First, there was life on the high seas with fishermen from Dutch Harbor. Then came Ariel Tweto flying wild, which was followed by Sarah Palin and the treasure seekers. Now get ready to meet the real rural Alaskans -- the Hailstones.
Edward "Chip" Hailstone and his wife, Agnes, and their seven children are set to join the reality television craze this weekend when they are part of a National Geographic series focusing on life in the rural parts of the state.
The series is called "Life Below Zero." This is how National Geographic is touting the show:
Six people separated by hundreds of miles, all linked by the common cause of surviving the upcoming winter in the Alaskan bush. Their daily challenges are real, and the environment is a brutal opponent. Get to know the people featured in Life Below Zero.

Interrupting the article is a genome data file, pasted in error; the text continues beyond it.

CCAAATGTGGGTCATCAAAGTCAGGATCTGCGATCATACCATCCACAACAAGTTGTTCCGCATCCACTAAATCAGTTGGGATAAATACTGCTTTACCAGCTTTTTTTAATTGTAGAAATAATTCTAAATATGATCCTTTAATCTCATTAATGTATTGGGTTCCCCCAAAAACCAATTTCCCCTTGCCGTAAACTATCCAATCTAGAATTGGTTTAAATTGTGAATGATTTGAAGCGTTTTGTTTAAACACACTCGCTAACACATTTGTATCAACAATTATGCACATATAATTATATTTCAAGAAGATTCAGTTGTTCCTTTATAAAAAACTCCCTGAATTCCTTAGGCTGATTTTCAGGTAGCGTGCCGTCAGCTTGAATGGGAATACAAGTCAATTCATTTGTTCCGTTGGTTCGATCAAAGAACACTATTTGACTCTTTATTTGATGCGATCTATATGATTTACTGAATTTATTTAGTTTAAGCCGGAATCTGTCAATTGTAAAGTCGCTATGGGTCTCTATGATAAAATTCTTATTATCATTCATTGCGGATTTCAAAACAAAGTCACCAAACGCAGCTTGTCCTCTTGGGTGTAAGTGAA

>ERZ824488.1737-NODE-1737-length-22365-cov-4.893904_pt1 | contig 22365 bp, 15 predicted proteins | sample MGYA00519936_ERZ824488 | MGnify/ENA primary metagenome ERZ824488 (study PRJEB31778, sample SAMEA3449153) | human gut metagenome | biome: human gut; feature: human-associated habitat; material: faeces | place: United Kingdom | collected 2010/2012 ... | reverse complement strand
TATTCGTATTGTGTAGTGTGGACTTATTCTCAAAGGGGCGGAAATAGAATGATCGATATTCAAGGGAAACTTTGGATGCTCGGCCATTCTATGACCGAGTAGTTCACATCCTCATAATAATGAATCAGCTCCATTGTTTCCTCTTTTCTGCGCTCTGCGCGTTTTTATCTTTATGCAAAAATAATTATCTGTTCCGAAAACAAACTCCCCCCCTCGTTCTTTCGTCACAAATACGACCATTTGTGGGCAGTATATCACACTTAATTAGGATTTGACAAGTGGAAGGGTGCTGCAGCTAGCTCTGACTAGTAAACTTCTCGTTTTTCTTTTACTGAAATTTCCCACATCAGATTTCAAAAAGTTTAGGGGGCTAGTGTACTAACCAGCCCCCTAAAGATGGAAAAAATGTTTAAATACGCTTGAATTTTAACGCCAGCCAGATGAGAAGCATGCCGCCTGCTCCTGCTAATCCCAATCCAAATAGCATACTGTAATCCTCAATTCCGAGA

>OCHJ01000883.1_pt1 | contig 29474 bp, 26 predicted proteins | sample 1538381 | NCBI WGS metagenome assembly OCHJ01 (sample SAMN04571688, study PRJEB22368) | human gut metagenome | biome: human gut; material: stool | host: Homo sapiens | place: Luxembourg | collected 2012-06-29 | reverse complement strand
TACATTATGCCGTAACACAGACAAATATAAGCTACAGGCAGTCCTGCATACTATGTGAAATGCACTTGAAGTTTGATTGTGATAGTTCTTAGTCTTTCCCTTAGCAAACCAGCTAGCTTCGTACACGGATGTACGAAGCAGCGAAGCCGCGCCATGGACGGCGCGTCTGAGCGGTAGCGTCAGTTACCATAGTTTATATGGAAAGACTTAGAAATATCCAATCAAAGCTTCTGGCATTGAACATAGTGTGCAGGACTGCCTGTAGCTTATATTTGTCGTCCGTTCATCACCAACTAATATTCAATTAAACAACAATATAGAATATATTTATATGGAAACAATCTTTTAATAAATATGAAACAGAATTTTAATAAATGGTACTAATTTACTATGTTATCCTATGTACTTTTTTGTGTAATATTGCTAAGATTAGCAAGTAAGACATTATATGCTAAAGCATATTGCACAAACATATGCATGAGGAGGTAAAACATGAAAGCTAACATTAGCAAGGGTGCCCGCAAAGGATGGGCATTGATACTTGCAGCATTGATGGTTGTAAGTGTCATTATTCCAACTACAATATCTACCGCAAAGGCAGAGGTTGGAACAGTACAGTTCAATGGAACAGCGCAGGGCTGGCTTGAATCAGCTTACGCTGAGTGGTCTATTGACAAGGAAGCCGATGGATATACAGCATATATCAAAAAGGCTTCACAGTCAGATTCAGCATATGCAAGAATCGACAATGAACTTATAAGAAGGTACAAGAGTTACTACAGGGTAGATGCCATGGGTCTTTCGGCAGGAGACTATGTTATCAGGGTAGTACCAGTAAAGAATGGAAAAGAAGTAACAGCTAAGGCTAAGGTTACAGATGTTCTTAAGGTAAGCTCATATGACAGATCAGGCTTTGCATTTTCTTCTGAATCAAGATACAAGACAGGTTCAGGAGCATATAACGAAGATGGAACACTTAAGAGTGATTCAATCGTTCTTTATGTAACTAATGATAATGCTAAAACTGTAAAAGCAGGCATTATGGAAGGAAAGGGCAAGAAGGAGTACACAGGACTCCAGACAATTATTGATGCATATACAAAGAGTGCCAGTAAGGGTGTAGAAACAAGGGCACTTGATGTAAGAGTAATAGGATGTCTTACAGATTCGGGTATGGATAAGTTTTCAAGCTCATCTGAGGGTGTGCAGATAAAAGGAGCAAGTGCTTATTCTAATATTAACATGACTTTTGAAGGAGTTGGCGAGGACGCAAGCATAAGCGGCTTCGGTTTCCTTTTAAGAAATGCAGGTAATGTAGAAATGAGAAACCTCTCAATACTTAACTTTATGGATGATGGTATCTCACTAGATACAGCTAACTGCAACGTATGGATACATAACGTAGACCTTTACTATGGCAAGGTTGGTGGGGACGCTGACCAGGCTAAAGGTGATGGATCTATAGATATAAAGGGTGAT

"We did the work, now we can see what the editors did," said Hailstone, a 43-year-old hunter from Noorvik who has lived in rural Alaska for the past 20 years.
As part of the show, National Geographic film crews spent several days following the Hailstones as they harvested caribou, fish and other wild animals for food, clothing and other items. In all, the film team covered four different Alaskans in the Arctic Circle to piece together the show, which is titled, "Life Below Zero."
"Life Below Zero" airs Sunday, May 19.